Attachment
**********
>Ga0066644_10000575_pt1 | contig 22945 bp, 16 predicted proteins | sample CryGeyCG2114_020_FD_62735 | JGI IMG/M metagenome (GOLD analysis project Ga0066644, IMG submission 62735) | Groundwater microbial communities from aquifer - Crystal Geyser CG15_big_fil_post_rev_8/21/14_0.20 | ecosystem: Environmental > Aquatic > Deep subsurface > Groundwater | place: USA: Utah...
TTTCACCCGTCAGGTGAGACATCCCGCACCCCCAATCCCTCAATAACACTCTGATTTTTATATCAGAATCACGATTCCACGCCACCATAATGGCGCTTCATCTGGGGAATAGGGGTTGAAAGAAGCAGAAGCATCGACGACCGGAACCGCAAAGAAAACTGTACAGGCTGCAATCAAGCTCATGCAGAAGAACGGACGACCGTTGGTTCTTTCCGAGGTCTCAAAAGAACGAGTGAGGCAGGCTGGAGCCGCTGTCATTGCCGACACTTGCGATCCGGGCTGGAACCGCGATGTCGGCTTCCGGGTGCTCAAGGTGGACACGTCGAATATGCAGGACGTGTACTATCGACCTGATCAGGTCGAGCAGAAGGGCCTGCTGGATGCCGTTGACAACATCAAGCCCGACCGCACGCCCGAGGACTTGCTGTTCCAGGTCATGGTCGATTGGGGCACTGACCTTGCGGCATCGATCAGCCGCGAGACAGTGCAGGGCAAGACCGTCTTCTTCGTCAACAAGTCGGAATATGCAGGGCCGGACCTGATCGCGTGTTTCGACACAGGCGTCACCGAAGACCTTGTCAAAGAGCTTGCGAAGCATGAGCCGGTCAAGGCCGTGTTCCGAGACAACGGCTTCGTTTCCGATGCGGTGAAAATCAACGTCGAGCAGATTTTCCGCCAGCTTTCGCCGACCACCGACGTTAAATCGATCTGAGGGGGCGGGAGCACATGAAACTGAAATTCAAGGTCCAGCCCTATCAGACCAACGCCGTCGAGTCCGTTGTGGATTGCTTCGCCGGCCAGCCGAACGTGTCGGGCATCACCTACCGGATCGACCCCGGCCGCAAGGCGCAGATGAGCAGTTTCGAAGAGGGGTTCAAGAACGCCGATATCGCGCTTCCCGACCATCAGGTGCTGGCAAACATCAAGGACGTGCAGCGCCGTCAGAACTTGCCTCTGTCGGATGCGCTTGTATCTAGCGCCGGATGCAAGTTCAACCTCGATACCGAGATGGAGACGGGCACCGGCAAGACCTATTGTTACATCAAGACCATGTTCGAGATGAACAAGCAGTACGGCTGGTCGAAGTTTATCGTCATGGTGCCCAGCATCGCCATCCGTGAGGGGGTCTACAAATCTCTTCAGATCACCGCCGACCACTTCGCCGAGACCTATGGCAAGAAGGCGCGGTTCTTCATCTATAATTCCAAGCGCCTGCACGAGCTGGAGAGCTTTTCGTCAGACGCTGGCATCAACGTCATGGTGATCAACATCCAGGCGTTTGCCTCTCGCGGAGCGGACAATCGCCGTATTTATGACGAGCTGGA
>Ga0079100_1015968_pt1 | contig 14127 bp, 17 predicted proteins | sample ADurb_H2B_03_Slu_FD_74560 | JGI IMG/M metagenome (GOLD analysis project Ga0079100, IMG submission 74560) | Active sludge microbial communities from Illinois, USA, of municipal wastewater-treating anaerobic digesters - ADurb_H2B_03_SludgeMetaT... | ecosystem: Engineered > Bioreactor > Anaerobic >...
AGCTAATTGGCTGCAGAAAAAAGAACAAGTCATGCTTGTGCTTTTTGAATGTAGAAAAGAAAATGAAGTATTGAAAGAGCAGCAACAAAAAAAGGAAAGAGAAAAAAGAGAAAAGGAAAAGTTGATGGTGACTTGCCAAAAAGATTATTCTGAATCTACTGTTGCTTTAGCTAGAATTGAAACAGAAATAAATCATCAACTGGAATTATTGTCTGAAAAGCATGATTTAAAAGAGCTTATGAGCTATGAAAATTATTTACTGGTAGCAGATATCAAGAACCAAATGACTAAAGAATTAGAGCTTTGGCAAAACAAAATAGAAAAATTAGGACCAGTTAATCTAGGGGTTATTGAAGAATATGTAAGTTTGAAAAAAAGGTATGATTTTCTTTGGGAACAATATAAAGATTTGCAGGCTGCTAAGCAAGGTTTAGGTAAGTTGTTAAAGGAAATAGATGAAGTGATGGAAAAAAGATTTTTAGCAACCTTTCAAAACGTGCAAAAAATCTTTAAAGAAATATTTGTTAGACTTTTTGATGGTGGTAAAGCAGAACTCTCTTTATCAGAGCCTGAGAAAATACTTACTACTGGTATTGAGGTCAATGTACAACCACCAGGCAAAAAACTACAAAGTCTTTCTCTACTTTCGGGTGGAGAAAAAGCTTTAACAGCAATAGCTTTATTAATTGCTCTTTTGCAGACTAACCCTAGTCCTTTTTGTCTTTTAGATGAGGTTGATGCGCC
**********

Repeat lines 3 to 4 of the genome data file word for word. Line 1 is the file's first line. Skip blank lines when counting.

>Ga0079100_1015968_pt1 | contig 14127 bp, 17 predicted proteins | sample ADurb_H2B_03_Slu_FD_74560 | JGI IMG/M metagenome (GOLD analysis project Ga0079100, IMG submission 74560) | Active sludge microbial communities from Illinois, USA, of municipal wastewater-treating anaerobic digesters - ADurb_H2B_03_SludgeMetaT... | ecosystem: Engineered > Bioreactor > Anaerobic >...
AGCTAATTGGCTGCAGAAAAAAGAACAAGTCATGCTTGTGCTTTTTGAATGTAGAAAAGAAAATGAAGTATTGAAAGAGCAGCAACAAAAAAAGGAAAGAGAAAAAAGAGAAAAGGAAAAGTTGATGGTGACTTGCCAAAAAGATTATTCTGAATCTACTGTTGCTTTAGCTAGAATTGAAACAGAAATAAATCATCAACTGGAATTATTGTCTGAAAAGCATGATTTAAAAGAGCTTATGAGCTATGAAAATTATTTACTGGTAGCAGATATCAAGAACCAAATGACTAAAGAATTAGAGCTTTGGCAAAACAAAATAGAAAAATTAGGACCAGTTAATCTAGGGGTTATTGAAGAATATGTAAGTTTGAAAAAAAGGTATGATTTTCTTTGGGAACAATATAAAGATTTGCAGGCTGCTAAGCAAGGTTTAGGTAAGTTGTTAAAGGAAATAGATGAAGTGATGGAAAAAAGATTTTTAGCAACCTTTCAAAACGTGCAAAAAATCTTTAAAGAAATATTTGTTAGACTTTTTGATGGTGGTAAAGCAGAACTCTCTTTATCAGAGCCTGAGAAAATACTTACTACTGGTATTGAGGTCAATGTACAACCACCAGGCAAAAAACTACAAAGTCTTTCTCTACTTTCGGGTGGAGAAAAAGCTTTAACAGCAATAGCTTTATTAATTGCTCTTTTGCAGACTAACCCTAGTCCTTTTTGTCTTTTAGATGAGGTTGATGCGCC